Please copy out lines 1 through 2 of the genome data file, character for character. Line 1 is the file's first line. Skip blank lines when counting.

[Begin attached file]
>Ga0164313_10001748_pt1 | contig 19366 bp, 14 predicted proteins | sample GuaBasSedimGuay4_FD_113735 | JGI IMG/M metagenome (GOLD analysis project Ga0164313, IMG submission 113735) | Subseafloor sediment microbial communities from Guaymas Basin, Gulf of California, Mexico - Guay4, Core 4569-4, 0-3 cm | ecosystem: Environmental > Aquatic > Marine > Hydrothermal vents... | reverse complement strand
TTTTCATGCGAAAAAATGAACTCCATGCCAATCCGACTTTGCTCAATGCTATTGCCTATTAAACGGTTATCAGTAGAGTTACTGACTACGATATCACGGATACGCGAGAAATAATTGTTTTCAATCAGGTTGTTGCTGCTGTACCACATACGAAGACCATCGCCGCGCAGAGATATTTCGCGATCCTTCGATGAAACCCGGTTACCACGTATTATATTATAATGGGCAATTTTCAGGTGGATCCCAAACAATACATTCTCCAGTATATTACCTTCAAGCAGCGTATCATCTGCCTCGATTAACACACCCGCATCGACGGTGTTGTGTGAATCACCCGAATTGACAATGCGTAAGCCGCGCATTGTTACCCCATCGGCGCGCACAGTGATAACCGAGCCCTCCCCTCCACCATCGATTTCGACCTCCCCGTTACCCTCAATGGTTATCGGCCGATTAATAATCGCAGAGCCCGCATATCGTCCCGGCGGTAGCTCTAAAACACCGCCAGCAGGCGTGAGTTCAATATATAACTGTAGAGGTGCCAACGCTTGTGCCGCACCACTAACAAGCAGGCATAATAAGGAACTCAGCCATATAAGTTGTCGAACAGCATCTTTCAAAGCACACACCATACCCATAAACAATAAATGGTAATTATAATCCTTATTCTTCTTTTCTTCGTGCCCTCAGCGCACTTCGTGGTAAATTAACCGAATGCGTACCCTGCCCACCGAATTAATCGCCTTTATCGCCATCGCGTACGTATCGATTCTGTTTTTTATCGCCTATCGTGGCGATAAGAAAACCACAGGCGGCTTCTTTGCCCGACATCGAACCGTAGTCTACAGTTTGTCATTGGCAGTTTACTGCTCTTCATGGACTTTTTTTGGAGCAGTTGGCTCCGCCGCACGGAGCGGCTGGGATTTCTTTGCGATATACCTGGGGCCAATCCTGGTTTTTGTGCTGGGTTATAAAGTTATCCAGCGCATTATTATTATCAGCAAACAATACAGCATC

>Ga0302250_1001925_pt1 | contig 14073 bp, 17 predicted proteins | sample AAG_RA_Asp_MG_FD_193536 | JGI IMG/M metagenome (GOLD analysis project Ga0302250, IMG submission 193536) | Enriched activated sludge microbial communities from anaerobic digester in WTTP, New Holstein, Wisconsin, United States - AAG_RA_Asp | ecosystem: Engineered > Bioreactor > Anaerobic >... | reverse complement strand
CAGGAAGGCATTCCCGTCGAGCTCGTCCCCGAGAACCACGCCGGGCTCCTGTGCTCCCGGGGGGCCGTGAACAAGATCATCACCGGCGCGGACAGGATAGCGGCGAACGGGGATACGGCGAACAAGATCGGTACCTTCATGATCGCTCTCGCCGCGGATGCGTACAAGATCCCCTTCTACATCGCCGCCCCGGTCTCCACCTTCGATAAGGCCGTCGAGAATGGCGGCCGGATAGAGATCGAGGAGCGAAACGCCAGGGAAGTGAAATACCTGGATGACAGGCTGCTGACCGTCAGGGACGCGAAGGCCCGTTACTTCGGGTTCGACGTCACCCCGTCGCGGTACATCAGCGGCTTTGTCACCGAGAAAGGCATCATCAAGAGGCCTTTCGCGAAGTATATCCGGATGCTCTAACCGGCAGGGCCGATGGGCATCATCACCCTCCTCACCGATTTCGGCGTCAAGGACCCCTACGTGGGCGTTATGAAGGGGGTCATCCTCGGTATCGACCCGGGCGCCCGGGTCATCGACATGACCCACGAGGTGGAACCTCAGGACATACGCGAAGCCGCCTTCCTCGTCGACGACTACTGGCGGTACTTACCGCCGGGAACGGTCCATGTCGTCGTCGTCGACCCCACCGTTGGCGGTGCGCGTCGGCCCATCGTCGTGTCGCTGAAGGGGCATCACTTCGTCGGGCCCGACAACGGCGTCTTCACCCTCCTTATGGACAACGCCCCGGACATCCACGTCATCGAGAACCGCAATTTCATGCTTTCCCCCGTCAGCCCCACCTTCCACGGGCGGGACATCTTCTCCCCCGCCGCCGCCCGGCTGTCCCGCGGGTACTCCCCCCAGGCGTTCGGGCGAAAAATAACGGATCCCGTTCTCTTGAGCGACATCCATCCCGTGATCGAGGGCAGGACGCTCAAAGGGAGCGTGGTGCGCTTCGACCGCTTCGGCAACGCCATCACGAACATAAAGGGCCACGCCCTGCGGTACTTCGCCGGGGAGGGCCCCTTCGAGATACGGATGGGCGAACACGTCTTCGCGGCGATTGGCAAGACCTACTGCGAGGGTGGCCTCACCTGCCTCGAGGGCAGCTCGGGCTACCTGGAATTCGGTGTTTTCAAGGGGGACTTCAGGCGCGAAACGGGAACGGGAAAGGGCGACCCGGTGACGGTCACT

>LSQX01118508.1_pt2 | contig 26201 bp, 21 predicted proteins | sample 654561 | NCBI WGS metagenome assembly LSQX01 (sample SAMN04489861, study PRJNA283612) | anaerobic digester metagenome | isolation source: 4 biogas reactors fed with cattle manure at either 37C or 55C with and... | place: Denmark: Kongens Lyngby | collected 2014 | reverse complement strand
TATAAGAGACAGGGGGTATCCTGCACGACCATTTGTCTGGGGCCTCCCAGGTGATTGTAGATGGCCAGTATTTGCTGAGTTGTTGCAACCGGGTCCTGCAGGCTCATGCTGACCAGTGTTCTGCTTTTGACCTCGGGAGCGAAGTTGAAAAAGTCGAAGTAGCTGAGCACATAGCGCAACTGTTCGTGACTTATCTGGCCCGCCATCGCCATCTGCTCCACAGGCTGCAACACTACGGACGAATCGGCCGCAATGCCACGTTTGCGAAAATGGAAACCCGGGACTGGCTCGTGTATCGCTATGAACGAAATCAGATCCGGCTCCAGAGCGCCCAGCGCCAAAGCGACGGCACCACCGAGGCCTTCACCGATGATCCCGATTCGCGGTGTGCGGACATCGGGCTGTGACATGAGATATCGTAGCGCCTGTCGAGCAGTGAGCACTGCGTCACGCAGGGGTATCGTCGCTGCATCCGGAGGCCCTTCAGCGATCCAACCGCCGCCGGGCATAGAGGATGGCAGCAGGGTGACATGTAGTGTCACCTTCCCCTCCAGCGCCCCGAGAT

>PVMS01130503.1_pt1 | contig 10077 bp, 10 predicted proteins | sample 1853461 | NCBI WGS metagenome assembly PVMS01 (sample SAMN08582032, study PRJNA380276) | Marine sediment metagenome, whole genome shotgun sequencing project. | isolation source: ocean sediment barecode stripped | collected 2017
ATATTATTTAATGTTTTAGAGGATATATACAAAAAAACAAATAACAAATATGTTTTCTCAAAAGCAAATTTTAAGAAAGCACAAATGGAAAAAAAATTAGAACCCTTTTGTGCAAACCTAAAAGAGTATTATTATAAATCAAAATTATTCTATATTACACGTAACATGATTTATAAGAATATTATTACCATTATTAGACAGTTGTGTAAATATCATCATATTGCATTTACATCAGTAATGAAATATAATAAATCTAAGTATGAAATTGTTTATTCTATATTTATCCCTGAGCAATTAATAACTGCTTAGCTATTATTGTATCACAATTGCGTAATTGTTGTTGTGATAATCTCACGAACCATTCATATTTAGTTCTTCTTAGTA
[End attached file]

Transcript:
>Ga0164313_10001748_pt1 | contig 19366 bp, 14 predicted proteins | sample GuaBasSedimGuay4_FD_113735 | JGI IMG/M metagenome (GOLD analysis project Ga0164313, IMG submission 113735) | Subseafloor sediment microbial communities from Guaymas Basin, Gulf of California, Mexico - Guay4, Core 4569-4, 0-3 cm | ecosystem: Environmental > Aquatic > Marine > Hydrothermal vents... | reverse complement strand
TTTTCATGCGAAAAAATGAACTCCATGCCAATCCGACTTTGCTCAATGCTATTGCCTATTAAACGGTTATCAGTAGAGTTACTGACTACGATATCACGGATACGCGAGAAATAATTGTTTTCAATCAGGTTGTTGCTGCTGTACCACATACGAAGACCATCGCCGCGCAGAGATATTTCGCGATCCTTCGATGAAACCCGGTTACCACGTATTATATTATAATGGGCAATTTTCAGGTGGATCCCAAACAATACATTCTCCAGTATATTACCTTCAAGCAGCGTATCATCTGCCTCGATTAACACACCCGCATCGACGGTGTTGTGTGAATCACCCGAATTGACAATGCGTAAGCCGCGCATTGTTACCCCATCGGCGCGCACAGTGATAACCGAGCCCTCCCCTCCACCATCGATTTCGACCTCCCCGTTACCCTCAATGGTTATCGGCCGATTAATAATCGCAGAGCCCGCATATCGTCCCGGCGGTAGCTCTAAAACACCGCCAGCAGGCGTGAGTTCAATATATAACTGTAGAGGTGCCAACGCTTGTGCCGCACCACTAACAAGCAGGCATAATAAGGAACTCAGCCATATAAGTTGTCGAACAGCATCTTTCAAAGCACACACCATACCCATAAACAATAAATGGTAATTATAATCCTTATTCTTCTTTTCTTCGTGCCCTCAGCGCACTTCGTGGTAAATTAACCGAATGCGTACCCTGCCCACCGAATTAATCGCCTTTATCGCCATCGCGTACGTATCGATTCTGTTTTTTATCGCCTATCGTGGCGATAAGAAAACCACAGGCGGCTTCTTTGCCCGACATCGAACCGTAGTCTACAGTTTGTCATTGGCAGTTTACTGCTCTTCATGGACTTTTTTTGGAGCAGTTGGCTCCGCCGCACGGAGCGGCTGGGATTTCTTTGCGATATACCTGGGGCCAATCCTGGTTTTTGTGCTGGGTTATAAAGTTATCCAGCGCATTATTATTATCAGCAAACAATACAGCATC